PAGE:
How the new normal is affecting safety on the road in a bad way

How the new normal is affecting safety on the road in a bad way

On Behalf of | Aug 25, 2020 | Motor Vehicle Accidents |

The last few months have been a period of stress and adjustment for individuals and businesses across the United States. Some of the changes that people have to adjust to are temporary, while others will likely have long-term consequences.

After a temporary downturn in the amount of time and miles that people drove, Americans are back at the wheel and trying to get where they need to go. Unfortunately, research makes it clear that all of the stress from other areas of life are having an impact on driving as well. People’s driving practices are getting worse, which means you may be at increased risk for a crash.

Americans are letting their stress impact their safety

Driving less for several months means that many people are somewhat out-of-practice with getting where they need to go safely. You might think that drivers would overcompensate for their rusty skills with more careful behavior at the wheel, but you’d be wrong. An analysis of driving data shows that drivers are being less safe in recent months than before.

People are also acting more stressed at the wheel, which is surely adding to the issues. People seem to drive more dangerously because of how stressed they feel. An analysis of driving behavior shows that since February 2020, speeding has increased by 27%, phone usage while driving is up 38% and hard braking is up 25%.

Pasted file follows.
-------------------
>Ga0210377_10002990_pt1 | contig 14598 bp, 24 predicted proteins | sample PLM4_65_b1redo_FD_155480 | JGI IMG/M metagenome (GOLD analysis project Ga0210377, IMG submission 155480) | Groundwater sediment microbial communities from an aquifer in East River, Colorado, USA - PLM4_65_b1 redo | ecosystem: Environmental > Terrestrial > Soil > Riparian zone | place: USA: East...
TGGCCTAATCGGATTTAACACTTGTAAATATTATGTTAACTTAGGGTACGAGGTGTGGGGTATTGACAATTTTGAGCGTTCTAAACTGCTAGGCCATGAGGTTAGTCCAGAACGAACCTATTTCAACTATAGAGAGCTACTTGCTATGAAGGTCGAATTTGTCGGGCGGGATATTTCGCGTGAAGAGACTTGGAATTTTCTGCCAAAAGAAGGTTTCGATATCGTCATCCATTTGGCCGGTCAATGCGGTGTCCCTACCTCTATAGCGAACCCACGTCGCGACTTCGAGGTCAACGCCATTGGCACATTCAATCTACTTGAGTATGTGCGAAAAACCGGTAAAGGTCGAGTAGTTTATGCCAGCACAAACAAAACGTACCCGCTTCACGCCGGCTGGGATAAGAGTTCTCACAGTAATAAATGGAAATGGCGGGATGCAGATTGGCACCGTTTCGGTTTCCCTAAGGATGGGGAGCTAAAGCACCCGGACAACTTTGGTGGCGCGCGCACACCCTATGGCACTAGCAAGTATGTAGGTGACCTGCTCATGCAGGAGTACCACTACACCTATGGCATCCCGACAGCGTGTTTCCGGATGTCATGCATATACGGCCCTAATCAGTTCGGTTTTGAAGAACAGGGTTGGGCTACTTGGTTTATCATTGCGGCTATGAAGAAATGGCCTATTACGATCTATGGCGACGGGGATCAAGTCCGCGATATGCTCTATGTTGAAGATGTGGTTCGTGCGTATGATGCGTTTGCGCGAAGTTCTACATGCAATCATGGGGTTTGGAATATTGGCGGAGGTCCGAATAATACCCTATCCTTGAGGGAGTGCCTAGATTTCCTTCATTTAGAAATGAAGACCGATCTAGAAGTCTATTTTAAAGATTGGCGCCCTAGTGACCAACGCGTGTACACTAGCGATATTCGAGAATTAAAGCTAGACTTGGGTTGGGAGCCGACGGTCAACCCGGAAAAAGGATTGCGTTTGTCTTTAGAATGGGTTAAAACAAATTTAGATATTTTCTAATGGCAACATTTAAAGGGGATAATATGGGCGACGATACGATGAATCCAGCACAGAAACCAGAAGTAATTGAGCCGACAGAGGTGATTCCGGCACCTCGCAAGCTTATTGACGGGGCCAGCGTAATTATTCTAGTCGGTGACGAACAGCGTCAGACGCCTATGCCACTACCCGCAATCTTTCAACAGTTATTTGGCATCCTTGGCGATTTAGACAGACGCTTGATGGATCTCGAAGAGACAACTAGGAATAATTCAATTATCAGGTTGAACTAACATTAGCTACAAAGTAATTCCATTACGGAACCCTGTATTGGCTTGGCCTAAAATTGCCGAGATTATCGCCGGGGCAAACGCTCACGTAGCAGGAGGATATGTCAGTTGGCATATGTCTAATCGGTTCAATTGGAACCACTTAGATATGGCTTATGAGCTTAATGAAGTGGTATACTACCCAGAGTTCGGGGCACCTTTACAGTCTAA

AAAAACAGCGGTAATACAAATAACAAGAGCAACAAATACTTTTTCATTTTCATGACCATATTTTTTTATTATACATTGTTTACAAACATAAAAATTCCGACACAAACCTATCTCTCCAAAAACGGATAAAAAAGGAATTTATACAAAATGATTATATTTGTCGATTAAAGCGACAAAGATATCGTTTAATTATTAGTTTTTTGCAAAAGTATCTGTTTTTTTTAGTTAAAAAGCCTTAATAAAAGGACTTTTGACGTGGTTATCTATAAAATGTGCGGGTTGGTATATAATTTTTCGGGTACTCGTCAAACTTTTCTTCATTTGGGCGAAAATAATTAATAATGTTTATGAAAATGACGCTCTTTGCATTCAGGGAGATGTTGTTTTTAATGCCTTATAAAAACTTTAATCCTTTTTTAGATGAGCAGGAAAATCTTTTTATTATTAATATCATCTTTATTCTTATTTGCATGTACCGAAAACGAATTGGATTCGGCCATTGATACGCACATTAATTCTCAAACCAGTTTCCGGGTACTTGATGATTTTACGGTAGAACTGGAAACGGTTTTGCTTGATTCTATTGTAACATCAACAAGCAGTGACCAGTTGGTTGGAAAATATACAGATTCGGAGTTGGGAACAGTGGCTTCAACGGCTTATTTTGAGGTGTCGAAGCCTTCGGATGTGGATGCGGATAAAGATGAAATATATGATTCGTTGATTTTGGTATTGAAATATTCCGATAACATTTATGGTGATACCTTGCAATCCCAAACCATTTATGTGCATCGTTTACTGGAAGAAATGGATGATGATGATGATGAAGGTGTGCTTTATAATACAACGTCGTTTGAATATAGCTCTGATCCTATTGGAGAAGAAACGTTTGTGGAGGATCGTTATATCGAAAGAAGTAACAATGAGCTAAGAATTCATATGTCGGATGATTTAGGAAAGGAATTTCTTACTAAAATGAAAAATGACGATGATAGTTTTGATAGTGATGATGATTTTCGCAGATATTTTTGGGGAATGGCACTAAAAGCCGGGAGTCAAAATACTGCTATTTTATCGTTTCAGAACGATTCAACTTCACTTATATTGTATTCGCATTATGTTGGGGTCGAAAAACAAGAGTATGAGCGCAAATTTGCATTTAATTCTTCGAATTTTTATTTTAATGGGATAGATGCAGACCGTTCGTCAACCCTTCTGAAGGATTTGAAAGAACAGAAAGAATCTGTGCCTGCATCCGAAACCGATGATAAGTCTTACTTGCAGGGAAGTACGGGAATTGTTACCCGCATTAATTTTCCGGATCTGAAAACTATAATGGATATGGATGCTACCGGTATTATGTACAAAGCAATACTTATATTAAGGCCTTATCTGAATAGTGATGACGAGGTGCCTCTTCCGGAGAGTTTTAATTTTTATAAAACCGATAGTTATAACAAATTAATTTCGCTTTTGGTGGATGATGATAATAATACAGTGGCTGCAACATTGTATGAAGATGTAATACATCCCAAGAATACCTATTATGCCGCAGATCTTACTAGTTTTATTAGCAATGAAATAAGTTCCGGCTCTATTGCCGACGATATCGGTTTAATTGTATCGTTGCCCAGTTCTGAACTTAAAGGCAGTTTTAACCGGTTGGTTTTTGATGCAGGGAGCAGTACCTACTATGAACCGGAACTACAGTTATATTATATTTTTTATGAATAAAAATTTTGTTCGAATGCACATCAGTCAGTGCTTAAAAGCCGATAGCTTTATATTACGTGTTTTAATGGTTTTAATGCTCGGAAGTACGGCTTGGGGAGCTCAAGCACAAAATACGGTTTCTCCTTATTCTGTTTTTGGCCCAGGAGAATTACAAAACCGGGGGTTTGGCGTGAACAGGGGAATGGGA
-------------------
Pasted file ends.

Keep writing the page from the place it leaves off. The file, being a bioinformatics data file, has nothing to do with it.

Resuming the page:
Each of these factors is dangerous on its own, but a 25% or higher increase in all three of these dangerous habits is noteworthy. The combination of more aggressive braking, higher speeds and more distraction will inevitably result in worse and more car crashes.

Now is not the time for driving complacency

Driving may be a time-consuming task that feels tedious, but it is a safety-critical activity. Don’t fall victim to the dangerous game of pretending that nothing has changed. You need to accept and acknowledge that driving is different and adjust your behavior accordingly.

Try to avoid using your phone while driving, speeding and aggressive braking if possible. Keep a close watch on other drivers, and know your rights if someone causes a crash that damages your vehicle or hurts you.